As the United States seeks to strengthen academic and institutional ties with developing nations in Asia and Latin America, relations with European institutions may be suffering, The Chronicle of Higher Education writes.
As part of its efforts to rebuild after the 2011 civil war, Libya is focusing on increasing education and training opportunities by sending students abroad, ICEF Monitor reports.
Earlier this year, Libyan Deputy Minister of Education Bahin Eshetiwi announced Libya’s plan to address the shortcomings of the Libyan education system. A brief by World Education Services on the announcement highlighted the main initiatives of the Libyan reform:
As study abroad programs become more popular and significantly more diverse in terms of their location and participants, new positions are being created to allow institutions to better prepare for and respond to emergencies such as health and safety issues, political unrest or natural disasters, Inside Higher Ed reports.
As Burma tries to develop its education sector, the Burmese leadership is looking to the international community for help, the ICEF Monitor reports.
Following a meeting with this year’s participants of the U.S. Congress-Korean National Assembly Youth Exchange Program yesterday, the program’s congressional sponsor, Senator Mark Kirk (R-IL), praised the important role U.S.-South Korea people-to-people exchanges play in fostering better understanding between the two countries.
In a statement on his website, Senator Kirk writes:
A loss of cultural and educational exchanges is an often-overlooked consequence of the political turmoil in Egypt, writes Tara Sonenshine, former Under Secretary of State for Public Diplomacy and Public Affairs, in a recent Al-Ahram Weekly article.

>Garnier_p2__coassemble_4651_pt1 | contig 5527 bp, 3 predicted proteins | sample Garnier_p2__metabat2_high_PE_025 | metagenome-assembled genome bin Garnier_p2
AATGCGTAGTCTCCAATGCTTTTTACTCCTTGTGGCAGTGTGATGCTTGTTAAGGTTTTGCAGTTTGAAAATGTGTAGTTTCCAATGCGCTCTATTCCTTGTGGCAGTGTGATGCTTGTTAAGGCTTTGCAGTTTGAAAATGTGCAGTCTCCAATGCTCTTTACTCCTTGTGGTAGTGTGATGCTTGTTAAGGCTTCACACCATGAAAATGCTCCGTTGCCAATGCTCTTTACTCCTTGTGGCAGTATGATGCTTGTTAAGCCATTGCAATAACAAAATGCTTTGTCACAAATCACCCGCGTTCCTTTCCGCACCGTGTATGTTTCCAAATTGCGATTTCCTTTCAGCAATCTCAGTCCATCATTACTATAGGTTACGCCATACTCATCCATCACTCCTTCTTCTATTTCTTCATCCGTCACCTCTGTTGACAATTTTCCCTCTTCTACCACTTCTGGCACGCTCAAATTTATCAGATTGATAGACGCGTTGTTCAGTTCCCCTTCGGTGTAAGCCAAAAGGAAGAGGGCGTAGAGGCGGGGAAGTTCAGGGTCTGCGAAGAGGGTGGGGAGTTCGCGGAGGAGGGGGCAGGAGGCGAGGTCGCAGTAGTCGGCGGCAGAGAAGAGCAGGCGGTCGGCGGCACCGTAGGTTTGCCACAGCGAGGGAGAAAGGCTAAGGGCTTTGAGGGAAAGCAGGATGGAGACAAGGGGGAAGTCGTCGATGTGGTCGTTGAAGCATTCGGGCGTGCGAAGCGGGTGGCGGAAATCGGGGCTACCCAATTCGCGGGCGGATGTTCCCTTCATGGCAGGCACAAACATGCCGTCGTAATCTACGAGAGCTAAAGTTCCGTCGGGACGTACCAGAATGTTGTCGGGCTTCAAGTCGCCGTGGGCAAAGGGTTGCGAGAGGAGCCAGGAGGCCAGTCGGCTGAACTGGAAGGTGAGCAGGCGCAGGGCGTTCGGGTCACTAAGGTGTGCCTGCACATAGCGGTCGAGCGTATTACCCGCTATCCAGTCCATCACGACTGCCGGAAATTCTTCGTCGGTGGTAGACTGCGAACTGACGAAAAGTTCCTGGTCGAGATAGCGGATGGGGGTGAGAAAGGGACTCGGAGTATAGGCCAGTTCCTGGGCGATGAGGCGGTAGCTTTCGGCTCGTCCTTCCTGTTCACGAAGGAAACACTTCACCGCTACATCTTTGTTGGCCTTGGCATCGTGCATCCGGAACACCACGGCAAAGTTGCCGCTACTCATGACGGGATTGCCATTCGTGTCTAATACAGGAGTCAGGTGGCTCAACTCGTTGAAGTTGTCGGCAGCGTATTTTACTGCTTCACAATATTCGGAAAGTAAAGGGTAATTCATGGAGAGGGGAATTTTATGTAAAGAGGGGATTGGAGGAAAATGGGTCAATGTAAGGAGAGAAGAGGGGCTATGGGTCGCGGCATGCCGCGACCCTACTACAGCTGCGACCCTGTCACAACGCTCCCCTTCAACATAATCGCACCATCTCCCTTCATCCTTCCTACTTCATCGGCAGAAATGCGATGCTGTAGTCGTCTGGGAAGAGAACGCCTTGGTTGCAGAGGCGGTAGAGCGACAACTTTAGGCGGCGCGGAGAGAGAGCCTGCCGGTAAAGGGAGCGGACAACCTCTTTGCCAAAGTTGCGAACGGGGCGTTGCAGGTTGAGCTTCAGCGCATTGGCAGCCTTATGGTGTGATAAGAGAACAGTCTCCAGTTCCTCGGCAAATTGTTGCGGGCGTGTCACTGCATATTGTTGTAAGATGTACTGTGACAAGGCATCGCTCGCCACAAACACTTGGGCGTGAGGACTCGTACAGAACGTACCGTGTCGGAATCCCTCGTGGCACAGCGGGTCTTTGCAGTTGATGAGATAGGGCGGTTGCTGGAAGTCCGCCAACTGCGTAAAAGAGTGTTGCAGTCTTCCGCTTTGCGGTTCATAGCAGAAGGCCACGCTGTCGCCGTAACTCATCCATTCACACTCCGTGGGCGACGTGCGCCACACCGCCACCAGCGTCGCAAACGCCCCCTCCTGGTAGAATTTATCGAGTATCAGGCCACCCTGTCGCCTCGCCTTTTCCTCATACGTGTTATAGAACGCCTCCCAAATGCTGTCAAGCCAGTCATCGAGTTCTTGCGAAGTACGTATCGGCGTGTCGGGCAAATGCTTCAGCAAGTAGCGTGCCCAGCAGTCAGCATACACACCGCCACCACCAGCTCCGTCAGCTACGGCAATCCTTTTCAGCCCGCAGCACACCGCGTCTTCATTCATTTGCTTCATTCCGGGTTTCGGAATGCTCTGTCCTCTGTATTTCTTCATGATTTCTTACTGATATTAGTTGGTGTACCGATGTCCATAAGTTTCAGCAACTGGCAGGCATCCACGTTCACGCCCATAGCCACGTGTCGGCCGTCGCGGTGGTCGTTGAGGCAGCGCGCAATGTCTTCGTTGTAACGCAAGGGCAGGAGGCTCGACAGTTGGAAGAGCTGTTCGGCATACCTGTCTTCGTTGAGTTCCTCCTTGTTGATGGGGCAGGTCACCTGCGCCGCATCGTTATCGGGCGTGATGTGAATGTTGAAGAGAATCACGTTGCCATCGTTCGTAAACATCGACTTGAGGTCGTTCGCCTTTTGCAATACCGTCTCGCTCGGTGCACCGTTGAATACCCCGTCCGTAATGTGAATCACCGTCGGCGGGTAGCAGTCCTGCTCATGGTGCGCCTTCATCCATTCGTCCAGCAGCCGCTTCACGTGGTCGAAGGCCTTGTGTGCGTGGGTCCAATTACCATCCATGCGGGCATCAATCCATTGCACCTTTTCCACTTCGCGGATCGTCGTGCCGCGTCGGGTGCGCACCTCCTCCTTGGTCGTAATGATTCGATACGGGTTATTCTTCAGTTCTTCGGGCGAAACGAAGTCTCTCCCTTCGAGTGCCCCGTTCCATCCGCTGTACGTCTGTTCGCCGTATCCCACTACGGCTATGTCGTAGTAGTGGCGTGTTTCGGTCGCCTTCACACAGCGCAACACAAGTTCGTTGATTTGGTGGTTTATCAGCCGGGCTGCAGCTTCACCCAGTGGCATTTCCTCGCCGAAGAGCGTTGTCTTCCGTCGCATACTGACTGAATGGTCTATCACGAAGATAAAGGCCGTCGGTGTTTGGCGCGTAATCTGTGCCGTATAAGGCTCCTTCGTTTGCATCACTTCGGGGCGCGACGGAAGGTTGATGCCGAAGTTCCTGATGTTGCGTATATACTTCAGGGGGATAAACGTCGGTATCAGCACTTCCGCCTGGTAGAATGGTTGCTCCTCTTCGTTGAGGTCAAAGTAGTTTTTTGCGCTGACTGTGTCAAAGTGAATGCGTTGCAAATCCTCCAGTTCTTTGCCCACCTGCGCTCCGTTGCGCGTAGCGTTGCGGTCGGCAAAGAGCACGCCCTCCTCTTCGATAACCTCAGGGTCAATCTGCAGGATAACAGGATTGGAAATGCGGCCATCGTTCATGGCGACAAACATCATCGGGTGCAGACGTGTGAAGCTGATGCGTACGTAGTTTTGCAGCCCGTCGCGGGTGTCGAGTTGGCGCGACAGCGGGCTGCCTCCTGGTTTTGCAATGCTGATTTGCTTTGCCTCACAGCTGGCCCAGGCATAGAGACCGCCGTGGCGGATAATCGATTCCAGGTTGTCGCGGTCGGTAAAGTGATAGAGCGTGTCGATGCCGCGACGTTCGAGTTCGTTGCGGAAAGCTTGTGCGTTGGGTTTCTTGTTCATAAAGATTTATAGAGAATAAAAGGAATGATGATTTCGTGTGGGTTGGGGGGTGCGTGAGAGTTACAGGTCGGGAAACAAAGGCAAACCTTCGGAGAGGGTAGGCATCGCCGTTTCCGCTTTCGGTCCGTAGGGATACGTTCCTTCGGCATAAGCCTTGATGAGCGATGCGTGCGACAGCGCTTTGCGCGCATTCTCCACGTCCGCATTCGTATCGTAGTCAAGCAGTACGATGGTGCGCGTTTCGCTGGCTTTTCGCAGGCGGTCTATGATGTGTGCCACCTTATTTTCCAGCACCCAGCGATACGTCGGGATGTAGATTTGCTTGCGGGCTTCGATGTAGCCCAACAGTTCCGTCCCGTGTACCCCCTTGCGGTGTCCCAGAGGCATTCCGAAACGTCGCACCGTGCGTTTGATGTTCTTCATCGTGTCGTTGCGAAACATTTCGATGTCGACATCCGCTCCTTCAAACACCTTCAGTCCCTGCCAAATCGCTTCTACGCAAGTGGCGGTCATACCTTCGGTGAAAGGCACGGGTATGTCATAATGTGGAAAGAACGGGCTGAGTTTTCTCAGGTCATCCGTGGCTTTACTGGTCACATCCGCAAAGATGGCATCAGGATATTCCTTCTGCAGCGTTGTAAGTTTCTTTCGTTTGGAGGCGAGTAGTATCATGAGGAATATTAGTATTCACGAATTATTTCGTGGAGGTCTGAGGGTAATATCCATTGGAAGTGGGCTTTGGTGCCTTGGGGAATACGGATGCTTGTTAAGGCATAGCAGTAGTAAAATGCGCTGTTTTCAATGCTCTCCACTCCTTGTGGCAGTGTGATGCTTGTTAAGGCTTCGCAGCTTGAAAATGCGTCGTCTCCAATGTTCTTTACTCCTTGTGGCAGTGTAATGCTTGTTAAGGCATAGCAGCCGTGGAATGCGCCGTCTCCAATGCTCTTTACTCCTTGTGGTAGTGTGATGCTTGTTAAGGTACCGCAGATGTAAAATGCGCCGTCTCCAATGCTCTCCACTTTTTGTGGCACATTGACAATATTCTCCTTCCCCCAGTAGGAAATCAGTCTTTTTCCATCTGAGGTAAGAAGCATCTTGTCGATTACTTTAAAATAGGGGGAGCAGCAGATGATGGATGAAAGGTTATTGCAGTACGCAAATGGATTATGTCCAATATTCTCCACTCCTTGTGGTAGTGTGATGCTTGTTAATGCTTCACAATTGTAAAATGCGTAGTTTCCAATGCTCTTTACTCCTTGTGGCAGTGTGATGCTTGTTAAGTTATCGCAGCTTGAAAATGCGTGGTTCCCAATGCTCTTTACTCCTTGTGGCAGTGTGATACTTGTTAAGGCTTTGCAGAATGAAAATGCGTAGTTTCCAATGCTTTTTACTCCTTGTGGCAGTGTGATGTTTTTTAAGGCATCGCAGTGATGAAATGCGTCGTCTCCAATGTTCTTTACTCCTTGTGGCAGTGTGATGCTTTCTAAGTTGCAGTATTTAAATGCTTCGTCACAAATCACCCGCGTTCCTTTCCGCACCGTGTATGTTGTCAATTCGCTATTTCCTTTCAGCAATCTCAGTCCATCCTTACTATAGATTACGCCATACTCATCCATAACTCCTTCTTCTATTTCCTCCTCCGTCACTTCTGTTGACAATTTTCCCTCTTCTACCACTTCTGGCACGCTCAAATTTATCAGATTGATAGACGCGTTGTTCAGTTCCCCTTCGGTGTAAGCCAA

A recent report from the National Foundation for American Policy (NFAP) finds that international students not only help drive the success of STEM graduate programs in the U.S., but also provide important cultural diplomacy and foreign policy benefits.
Iran is increasing its efforts to attract more international students to study at its universities, according to a recent article by the Tehran Times.
While there are currently 14,000 international students studying across Iran, the country’s Fifth Five Year Plan plans to increase this number; the plan “envisages the enrollment of 25,000 foreign students at Iranian universities,” between 2010 and 2015.
The creation of Erasmus+, scheduled to begin in January 2014 and to continue through 2020, will allow for the interchange between EU and non-EU countries and help internationalize European higher education, according to a new report released by the European Commission (EC).
Germany has become increasingly important as both a source of and destination country for international students and scholars, according to a recent report published by the German Academic Exchange Service (DAAD).